Born toward the end of the first century, Narcissus was advanced in age when he was elected bishop of Jerusalem. Life in second- and third-century Jerusalem couldn’t have been easy, but St. Narcissus managed to live well beyond 100.
Many miracles were attributed to the saintly prelate, one of which the historian Eusebius relates: the deacons being out of oil for the lamps to be used in the Easter Vigil liturgical solemnities, the bishop bade them draw water from a well.
Pronouncing a blessing over this water, he poured it into the lamps, and it immediately turned to oil to the astonishment of all the faithful. Some of this oil was still preserved when Eusebius wrote of the miracle.
The general veneration of all good men for this holy bishop could not shelter him from evil tongues. Three incorrigible sinners, resentful of Narcissus’ strictness in the observance of ecclesiastical discipline, accused him of an atrocious crime, which Eusebius does not specify.
They stressed the “truth” of their shameless slander by terrible oaths: one wished that he would perish by fire, the other to be struck with leprosy, and the other that he to be made blind.
He was known for his holiness, but there are hints that many people found him harsh and rigid in his efforts to impose church discipline. Despite the fact that the faithful unwaveringly believed their bishop innocent, one of his many detractors accused Narcissus of a serious crime at one point. Though the charges against him did not hold up, he used the occasion to retire from his role as bishop and retired into solitude. His disappearance was so sudden and convincing that many people assumed he had actually died.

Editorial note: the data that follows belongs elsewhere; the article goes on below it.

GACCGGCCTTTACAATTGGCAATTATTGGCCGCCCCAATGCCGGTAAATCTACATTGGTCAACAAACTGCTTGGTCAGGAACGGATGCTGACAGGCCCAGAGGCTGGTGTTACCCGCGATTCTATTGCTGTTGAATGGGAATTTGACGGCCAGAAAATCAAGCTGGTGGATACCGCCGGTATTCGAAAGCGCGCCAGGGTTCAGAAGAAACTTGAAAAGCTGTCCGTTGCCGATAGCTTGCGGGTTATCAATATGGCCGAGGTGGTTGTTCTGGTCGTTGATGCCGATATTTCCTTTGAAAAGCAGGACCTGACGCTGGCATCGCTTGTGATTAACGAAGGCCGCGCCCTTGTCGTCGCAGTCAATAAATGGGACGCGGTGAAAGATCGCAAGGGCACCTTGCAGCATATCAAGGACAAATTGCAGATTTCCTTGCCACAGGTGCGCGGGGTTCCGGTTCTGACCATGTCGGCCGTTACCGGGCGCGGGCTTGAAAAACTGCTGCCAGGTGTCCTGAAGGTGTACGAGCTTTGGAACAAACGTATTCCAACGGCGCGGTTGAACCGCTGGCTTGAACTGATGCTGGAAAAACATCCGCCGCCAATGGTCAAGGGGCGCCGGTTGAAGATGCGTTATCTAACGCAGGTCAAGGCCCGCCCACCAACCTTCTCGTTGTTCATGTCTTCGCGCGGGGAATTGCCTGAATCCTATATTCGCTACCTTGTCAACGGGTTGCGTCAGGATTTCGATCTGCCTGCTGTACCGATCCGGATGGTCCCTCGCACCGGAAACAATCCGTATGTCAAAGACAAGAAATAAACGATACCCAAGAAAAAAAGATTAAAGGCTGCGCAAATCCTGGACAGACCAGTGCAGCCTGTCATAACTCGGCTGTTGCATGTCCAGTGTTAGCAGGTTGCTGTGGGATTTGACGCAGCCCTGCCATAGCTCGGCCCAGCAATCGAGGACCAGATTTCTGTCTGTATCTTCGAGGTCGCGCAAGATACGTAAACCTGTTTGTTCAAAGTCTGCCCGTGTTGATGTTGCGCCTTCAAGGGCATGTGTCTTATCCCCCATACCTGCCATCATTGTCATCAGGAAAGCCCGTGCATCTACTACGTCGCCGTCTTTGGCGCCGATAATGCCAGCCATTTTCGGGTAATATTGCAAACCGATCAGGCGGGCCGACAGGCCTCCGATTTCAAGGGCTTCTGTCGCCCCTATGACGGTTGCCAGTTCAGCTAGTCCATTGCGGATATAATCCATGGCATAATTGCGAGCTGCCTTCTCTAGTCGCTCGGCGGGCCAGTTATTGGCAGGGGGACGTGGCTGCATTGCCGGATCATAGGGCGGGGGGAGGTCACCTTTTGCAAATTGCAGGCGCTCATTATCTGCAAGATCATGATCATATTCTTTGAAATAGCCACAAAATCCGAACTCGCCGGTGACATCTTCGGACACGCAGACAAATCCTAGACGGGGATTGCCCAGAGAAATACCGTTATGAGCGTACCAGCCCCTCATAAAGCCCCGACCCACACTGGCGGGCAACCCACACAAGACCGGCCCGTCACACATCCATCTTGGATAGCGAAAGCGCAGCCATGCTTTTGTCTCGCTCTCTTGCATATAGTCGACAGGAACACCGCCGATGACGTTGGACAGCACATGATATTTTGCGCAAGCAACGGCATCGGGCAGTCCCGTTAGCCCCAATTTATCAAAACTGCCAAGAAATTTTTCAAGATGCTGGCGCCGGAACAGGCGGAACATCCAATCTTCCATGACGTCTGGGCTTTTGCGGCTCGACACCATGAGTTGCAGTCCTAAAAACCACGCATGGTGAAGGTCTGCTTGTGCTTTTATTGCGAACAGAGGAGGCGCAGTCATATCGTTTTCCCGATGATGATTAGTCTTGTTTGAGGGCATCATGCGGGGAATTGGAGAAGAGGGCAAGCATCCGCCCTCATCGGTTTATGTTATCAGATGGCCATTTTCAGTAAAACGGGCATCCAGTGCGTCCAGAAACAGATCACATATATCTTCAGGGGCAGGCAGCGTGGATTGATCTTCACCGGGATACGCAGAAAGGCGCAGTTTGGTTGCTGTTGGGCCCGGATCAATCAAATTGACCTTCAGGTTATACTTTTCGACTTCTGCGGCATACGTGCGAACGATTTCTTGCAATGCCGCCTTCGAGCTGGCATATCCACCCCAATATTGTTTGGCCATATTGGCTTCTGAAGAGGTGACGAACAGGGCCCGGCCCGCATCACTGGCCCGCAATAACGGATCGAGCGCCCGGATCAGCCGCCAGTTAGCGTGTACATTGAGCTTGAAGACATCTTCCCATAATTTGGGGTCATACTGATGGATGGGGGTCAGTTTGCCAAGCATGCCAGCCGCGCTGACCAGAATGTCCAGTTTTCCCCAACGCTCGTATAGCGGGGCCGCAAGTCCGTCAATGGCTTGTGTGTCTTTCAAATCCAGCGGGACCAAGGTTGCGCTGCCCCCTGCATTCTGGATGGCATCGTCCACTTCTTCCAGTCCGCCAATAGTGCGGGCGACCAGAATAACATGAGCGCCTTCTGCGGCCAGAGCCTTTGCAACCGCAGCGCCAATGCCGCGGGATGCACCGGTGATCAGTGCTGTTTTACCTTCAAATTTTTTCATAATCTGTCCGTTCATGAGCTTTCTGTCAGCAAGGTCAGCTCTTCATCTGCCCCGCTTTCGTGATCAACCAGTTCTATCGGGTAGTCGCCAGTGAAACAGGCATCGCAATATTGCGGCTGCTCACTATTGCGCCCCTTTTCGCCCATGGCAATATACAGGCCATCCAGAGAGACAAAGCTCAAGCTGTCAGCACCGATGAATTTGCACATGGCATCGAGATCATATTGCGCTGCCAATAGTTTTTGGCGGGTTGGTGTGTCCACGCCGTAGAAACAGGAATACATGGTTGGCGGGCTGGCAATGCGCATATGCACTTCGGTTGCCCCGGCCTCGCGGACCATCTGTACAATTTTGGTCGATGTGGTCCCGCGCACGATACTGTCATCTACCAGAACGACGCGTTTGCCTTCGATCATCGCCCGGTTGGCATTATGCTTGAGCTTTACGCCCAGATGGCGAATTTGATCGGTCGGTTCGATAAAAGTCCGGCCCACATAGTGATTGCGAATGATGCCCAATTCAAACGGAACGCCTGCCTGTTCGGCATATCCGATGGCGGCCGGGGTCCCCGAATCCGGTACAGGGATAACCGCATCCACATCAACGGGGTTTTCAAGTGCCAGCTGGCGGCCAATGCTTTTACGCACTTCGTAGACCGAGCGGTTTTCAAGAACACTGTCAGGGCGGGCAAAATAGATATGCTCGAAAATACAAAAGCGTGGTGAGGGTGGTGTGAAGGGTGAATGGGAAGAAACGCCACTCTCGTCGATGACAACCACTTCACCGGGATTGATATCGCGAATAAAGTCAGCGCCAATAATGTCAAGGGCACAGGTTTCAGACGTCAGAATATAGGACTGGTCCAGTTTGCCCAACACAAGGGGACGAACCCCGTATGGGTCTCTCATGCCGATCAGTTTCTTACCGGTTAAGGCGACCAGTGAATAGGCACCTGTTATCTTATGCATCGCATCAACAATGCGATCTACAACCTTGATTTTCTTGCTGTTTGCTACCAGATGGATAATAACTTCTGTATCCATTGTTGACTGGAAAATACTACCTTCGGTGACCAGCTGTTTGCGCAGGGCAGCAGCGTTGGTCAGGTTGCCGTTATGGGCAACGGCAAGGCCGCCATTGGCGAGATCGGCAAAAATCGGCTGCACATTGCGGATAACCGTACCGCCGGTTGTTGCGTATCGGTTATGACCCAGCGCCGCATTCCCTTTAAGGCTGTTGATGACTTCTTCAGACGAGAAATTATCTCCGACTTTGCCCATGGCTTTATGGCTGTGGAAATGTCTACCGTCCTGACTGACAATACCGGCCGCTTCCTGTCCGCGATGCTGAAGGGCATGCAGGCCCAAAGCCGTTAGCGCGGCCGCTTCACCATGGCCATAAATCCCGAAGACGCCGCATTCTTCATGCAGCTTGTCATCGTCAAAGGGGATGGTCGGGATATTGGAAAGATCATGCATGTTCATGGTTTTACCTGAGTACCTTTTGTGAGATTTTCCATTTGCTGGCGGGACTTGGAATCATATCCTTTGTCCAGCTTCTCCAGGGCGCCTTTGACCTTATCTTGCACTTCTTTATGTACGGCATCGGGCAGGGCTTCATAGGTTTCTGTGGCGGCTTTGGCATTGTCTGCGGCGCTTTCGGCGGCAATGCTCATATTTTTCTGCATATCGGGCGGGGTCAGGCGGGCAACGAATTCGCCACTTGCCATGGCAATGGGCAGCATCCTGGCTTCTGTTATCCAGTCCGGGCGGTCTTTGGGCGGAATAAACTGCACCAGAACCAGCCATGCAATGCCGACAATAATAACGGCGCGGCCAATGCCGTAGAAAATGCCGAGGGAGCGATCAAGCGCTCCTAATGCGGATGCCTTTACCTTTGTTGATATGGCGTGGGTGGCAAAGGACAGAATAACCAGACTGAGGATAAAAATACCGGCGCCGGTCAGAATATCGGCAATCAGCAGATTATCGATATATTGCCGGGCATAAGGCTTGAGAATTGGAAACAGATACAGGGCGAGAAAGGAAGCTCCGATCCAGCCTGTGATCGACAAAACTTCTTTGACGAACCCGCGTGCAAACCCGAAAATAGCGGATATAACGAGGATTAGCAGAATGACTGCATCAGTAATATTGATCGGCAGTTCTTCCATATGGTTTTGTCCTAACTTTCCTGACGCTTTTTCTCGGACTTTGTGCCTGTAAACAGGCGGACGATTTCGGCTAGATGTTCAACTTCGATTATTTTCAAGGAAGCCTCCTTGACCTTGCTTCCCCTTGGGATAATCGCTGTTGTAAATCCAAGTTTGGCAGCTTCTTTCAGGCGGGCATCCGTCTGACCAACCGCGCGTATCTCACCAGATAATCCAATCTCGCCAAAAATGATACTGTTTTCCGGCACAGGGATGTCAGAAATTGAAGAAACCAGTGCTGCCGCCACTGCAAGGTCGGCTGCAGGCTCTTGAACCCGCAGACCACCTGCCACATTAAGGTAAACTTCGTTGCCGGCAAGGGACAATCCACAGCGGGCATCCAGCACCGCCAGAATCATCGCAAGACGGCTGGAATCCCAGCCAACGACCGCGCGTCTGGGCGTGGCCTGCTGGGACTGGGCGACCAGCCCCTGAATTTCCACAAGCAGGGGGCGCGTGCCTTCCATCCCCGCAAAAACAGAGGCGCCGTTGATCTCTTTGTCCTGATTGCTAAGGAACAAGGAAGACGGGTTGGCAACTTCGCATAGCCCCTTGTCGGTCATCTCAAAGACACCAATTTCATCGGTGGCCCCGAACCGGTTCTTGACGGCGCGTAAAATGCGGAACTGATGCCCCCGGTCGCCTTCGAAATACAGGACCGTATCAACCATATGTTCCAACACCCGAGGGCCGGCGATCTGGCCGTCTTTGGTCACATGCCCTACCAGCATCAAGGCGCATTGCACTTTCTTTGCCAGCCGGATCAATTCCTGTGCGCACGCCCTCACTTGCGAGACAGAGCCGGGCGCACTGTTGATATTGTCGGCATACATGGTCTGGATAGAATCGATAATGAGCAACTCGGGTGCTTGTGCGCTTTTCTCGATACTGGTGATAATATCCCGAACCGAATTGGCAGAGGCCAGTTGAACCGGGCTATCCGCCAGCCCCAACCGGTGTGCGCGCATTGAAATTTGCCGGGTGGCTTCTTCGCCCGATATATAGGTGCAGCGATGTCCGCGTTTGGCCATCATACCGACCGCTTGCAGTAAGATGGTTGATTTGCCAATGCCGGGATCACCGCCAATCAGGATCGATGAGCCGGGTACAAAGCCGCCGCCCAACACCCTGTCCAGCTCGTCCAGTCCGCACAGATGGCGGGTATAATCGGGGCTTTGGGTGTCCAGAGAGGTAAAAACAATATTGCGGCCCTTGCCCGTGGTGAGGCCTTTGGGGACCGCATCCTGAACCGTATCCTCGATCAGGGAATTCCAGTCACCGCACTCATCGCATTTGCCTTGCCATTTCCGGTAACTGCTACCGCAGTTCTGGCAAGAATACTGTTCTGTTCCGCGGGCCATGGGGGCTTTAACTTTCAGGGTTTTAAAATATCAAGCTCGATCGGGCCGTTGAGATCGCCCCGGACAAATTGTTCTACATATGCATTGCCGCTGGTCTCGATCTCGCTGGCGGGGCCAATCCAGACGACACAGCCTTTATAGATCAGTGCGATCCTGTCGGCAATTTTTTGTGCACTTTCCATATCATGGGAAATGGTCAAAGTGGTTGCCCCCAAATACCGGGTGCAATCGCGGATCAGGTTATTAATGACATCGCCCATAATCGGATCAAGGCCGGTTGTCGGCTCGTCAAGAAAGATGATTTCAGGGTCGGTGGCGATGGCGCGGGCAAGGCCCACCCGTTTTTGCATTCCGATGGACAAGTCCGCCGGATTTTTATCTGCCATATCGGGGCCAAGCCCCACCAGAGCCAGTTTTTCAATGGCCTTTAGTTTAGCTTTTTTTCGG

Sometime later, divine vengeance pursued the calumniators: the first man died with his whole family in a fire that consumed his home; the second contracted leprosy, and the third, deeply repentant, died blind from the amount of tears he shed.
So that Jerusalem was not left without a pastor, the surrounding bishops appointed three consecutive pastors to lead the church. On the third bishop’s term, Narcissus reappeared, as one returned from the dead. His innocence having been authentically proven, his whole flock wished to reinstate him. Narcissus acquiesced, but because of his great age, he soon asked St. Alexander to be his coadjutor.
Narcissus continued to serve his flock and even other churches by his earnest prayers and exhortations as St. Alexander testifies in a letter to the Arsinoites in Egypt. In this letter he writes that Narcissus was, at that time, one hundred and sixteen years old.
The Roman Martyrology honors his memory on October 29.